Bin Laden: “He Must Have Longed for Death…”
He must have welcomed it. For a man who so craved attention and respect to spend however many of his final years locked up in that villa, living in the equivalent of house arrest, must have felt like a living death. The famous video him taking a stroll in whatever mountain haven he inhabited before 2001 is evidence of his love of the outdoors – confirmed by stories of his children dreading yet another excursion in his company in the mountains of Tora Bora. No amount of reverent visitors would have made up for his enforced seclusion behind four concrete walls.
He will have effectively been waiting for death. He must have known that he would be found sooner or later. He will also have known that his hopes of an Islamic caliphate had been greatly diminished by the Arab Spring. And he will have realised that – be it in a villa or a cave – his imprisonment was for life.
Should he have been taken alive? If the American objective had been to take him alive, there was a good chance that they could have done so. Details of Osama’s death are unclear, but there is no suggestion that he killed himself. The argument for killing him would have been that had he been captured alive, there would have been that constant threat of some form of hostage operation intended to secure his release. If he was held in America, there would have been no chance of any president agreeing to such a demand. So the result would have been more killing.
On the other hand, if he had been taken alive, he would have been diminished in the eyes of his supporters, much as Saddam Hussain was when he was dragged out of his hole, dishevelled and lice-ridden. As things stand, the myth of Osama will forever be more powerful than the human being. And there is no guarantee that there will not be as many killings in retaliation for his death as there might have been if he was taken alive. Letting him live would also have removed the stigma of extra-judicial execution.
What was Pakistan’s role? President Zardari’s claim that Osama’s capture was the result of longstanding cooperation between the US and Pakistan – but that his government had no idea where he had been – may hold some water. On the other hand, suggestions that the military – and particularly the ISI – must have known where he was, may be correct. Their motivation might have been to keep him where they could have kept an eye on him and those who visited him. At some stage, when they deemed it politically advantageous, they could have handed him over to the US.
But it is also not a dumb idea to hide in an unlikely location such as a military cantonment. Firstly, because it would be last place anyone would look, and secondly because Waziristan – where he was reputed to be – was subject to regular drone attacks. So it would have been safer to receive visitors in a seemingly secure area. It is possible that he was living in Abbotabad entirely undetected.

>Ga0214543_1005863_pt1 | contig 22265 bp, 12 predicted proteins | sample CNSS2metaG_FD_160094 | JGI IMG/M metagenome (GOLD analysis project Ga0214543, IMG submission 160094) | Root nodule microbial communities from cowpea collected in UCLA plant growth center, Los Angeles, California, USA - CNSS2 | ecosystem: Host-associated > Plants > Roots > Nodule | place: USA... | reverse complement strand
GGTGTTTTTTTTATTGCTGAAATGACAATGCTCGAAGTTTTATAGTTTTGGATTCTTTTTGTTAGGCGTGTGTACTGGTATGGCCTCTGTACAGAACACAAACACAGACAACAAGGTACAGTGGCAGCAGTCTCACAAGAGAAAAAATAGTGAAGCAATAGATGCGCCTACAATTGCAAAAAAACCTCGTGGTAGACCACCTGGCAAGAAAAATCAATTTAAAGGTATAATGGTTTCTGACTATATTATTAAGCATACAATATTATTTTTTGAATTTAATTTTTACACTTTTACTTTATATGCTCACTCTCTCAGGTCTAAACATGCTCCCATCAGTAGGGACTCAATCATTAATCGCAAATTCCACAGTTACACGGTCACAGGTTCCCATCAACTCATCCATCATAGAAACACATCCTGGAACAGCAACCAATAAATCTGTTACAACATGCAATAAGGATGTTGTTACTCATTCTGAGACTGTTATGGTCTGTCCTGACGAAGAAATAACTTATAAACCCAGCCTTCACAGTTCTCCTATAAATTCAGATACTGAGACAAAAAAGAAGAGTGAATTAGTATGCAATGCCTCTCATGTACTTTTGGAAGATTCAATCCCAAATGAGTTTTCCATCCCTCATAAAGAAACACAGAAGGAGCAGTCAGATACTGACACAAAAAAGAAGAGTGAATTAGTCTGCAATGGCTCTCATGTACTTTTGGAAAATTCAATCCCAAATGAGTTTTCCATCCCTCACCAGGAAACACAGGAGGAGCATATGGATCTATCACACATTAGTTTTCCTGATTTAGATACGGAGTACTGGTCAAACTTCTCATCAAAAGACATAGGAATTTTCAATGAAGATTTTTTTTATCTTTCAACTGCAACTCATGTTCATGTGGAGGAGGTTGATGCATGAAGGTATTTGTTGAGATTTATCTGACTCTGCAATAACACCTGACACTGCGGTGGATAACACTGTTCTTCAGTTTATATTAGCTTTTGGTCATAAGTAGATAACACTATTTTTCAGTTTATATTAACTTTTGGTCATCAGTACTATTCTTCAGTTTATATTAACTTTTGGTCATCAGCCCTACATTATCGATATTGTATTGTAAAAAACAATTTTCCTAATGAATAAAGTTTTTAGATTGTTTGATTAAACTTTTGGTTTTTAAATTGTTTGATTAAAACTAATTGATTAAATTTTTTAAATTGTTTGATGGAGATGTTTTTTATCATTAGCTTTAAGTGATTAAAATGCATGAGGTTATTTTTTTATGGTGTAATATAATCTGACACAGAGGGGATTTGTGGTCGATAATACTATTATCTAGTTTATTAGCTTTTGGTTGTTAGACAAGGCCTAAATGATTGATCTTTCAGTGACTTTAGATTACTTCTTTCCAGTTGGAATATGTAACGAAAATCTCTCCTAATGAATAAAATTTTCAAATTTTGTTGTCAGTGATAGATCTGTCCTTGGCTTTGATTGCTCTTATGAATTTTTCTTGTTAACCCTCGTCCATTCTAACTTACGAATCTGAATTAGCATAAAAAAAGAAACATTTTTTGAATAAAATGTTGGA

If it turns out that the ISI or other elements of the military were aware of his presence, or even protecting him, this might still not be inconsistent with Zadari’s position or that of other Pakistani politicians. The military is a state within a state, and the ISI is most likely a state within a state within a state. Pakistan is not like the US, where a chain of command from the President downwards is followed without question. The ease and regularity with which the military has taken the reins of power on several occasions in Pakistan’s history is evidence of its independence. It is entirely possible that the politicians simply do now know the full extent of the activities of the military, and especially of the ISI.
What next for US-Pakistan relations? It would be wrong to describe Pakistan as a failed state along the lines of Somalia, but it is certainly fractured, and hosts many power bases besides the military – the religious factions and the feudal landlords of the Sind and Baluchistan, for example.
Whether these factions and power bases act in concert or each according to its agenda, Pakistan is a diplomatic nightmare for the United States, because its dealings with the country have to be multilateral. There is always the question of whether a single power base calls all the shots in the country, so no certain guarantee that any agreement through normal diplomatic channels will stick.
Pakistan is not a stooge of the West. It has a population of almost 200 million very proud people. Its expatriates live in great numbers across the Middle East. Sons and daughters of Pakistan hold British and American passports in equally great numbers. Like its cousin India, it is a force to be reckoned with. It may be poor, but it is not insignificant.
For an insight into how many Pakistanis think of themselves, read this post – What do you think we are – by Ali Shah, a Riyadh-based Pakistani businessman who writes the Real Talk Blog. I don’t agree with all his ideas, and he might not agree with my opinion on the fractured nature of the Pakistani state. But for people in the West who see Pakistanis as constant victims of natural and man-made disaster, Ali Shah’s edgy piece provides a telling counterpoint.
Whatever the effect on Al Qaeda of Osama’s death, Pakistan remains the political lynchpin of the region. The US and its Western allies will be focused on relations with that country for years to come. Although the West has leverage it can use – primarily economic – it must realise that Pakistan will do nobody’s bidding and follow no agenda but its own, even if it seems that there are multiple agendas in play. There are few more daunting diplomatic challenges for the West.